Negombo Beach is loved by all. The sands are relatively soft and the waves provide the right amount of force to make sure you have some safe fun. The sunsets are also equally remarkable, perfect for candle-lit dinners and long walks on the sands. Water sports such as snorkelling and the more adrenaline pumping kite-surfing can be enjoyed here too. The beach area in Negombo is home to many dining venues as well, serving up fresh seafood specialties.

For a quieter getaway you can head to the Marawila Beach. This sun kissed shoreline is not as crowded as Negombo and is an ideal place to soak up the sun as you work on that perfect holiday tan. On Your West Coast beach hopping adventures also make sure to visit other relatively secluded coastal stretches that can be found in Kalpitiya and Chilaw. Kalpitiya also offers the added advantage of giving you the option of embarking on fun dolphin and whale watching excursions.

Your search for beaches in the West Coast of Sri Lanka cannot end here. This is merely the beginning of your adventures!

Roland Lefevre is a travel writer who specializes in creating features on leisure as well as business travel destinations across the globe. Google+

Adam’s Peak Sri Lanka – Sanctuary of all faiths

Sri Lanka is one of the countries that has a very strong cultural as well as religious background. There are many religious landmarks spread across the island. Home to a multi-religious and ethnic population there is equal importance given to all these celebrated landmarks and sites. Why not Rent a Car in Sri Lanka during your stay and have flexible logistics as and when you please? Online Rent Car is a pioneer in this regard and offers convenient services to its clients by offering their services online.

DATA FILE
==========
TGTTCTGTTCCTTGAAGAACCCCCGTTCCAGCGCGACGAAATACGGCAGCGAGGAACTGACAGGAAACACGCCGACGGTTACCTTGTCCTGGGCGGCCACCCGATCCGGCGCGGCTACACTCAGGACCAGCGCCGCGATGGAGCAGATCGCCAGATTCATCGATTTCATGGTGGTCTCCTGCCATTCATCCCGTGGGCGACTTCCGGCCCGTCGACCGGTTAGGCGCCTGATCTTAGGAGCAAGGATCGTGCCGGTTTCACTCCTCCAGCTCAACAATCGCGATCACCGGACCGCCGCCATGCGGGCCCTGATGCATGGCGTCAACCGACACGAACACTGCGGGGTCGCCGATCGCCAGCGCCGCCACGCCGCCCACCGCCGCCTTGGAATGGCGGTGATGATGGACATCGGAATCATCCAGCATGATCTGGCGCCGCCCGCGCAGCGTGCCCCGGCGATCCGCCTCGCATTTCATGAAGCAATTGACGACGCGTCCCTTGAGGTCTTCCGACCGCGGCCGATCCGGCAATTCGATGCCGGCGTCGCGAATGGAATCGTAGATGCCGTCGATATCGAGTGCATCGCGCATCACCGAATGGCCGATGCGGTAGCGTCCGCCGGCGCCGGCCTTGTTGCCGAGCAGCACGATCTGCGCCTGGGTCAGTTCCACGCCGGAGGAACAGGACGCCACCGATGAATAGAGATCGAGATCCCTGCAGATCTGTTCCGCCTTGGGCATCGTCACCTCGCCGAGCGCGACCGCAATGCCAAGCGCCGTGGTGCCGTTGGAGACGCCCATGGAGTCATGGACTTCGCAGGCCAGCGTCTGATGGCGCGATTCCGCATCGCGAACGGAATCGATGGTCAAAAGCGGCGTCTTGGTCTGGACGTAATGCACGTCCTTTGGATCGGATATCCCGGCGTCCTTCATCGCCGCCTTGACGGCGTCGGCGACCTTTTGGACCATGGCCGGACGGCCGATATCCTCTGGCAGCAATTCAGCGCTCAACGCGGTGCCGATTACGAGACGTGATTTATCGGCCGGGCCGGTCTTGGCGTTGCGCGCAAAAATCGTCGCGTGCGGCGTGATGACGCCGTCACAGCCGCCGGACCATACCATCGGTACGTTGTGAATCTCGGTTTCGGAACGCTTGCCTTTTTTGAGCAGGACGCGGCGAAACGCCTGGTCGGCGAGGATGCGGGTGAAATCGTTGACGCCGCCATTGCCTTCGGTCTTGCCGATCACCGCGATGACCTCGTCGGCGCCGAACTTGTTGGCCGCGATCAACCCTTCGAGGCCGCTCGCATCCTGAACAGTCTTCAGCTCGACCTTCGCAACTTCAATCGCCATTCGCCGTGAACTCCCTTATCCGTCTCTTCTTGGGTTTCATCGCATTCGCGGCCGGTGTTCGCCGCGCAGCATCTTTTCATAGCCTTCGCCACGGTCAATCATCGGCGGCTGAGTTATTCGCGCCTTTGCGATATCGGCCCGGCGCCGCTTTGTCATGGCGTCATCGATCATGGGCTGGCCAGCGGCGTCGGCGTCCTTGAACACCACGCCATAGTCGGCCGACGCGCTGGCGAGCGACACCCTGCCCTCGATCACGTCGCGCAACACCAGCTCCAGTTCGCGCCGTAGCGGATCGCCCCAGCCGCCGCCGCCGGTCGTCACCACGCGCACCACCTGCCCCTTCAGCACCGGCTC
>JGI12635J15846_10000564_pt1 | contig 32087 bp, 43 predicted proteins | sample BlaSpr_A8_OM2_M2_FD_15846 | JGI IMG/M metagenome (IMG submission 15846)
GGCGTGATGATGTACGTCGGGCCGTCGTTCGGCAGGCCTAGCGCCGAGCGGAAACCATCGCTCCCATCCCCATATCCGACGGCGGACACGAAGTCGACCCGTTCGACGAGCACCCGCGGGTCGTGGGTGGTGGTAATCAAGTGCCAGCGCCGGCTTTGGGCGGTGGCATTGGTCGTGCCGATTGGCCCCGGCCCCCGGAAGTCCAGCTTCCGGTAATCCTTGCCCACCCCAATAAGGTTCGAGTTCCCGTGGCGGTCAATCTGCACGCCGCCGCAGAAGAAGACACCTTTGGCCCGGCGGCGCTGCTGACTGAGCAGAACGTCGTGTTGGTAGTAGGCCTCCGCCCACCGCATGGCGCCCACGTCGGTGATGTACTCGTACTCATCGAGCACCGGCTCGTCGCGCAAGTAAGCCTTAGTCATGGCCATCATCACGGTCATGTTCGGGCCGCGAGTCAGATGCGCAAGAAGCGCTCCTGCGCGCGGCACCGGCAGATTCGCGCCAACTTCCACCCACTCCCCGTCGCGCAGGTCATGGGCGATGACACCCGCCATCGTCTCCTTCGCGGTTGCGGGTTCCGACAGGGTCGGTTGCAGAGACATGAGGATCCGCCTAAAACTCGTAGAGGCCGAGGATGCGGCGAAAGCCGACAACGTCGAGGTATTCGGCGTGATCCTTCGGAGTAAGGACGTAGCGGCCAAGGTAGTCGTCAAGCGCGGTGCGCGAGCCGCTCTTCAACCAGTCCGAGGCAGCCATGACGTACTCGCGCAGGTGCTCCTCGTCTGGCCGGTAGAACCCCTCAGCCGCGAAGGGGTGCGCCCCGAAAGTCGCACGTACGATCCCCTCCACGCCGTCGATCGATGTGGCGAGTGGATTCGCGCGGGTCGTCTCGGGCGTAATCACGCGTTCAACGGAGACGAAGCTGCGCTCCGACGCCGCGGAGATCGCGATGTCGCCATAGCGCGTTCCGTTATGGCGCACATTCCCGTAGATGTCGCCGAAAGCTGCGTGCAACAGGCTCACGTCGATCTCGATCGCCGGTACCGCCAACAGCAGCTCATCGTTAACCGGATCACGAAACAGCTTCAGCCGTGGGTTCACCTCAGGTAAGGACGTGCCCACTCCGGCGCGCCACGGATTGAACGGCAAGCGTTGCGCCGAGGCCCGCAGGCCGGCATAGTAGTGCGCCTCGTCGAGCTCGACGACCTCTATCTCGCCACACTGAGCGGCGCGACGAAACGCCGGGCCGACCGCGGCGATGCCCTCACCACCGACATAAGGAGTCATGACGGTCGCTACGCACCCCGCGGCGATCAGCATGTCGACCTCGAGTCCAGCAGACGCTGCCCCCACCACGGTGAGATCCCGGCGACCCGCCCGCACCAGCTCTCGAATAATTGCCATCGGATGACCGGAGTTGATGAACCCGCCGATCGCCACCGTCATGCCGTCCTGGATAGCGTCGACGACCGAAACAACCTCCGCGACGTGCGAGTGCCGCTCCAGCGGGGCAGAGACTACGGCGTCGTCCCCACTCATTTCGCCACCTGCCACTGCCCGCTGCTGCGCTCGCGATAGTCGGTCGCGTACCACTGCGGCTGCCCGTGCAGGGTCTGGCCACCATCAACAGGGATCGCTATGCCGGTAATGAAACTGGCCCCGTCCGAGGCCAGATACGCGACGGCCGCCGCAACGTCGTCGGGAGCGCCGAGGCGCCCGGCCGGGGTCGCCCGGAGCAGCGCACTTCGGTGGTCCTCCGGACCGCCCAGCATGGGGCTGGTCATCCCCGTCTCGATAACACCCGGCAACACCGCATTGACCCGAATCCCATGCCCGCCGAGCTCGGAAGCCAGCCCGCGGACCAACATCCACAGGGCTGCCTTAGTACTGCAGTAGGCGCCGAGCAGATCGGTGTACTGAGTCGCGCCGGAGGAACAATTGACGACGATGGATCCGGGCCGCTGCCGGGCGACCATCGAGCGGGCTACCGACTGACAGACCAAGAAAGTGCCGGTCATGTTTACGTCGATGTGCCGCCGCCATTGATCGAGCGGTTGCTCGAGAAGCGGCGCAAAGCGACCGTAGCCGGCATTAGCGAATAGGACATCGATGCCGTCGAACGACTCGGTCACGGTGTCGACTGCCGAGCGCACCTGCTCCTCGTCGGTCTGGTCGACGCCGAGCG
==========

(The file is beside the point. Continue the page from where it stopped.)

Considered as one of the most celebrated religious sites in the country, Adam’s peak located in the Central region of the country is a place of worship for all four religions practised in the country. Located in the Ratnapura district the mountain is 7360 feet high, even though the second highest mountain in the island the conical shape of it gives unobstructed views of the picturesque sites extending miles away, you could even catch a glimpse of the sea!

Regarded an important religious site by all faiths in Sri Lanka all of them have an interesting story behind their belief. According to Buddhist, chronicles lord Buddha left his footprint on this mountain on his last visit to the island. Hinduism goes on to say that lord Siva performed a dance ritual here at this sacred mountain. According to Islam, the footprint at the mountain is believed to be that of Prophet Mohammad and Christianity goes on to state that the footprint belongs to Adam who was exiled from the Garden of Eden, Adam is believed to be the first ancestor of the human race.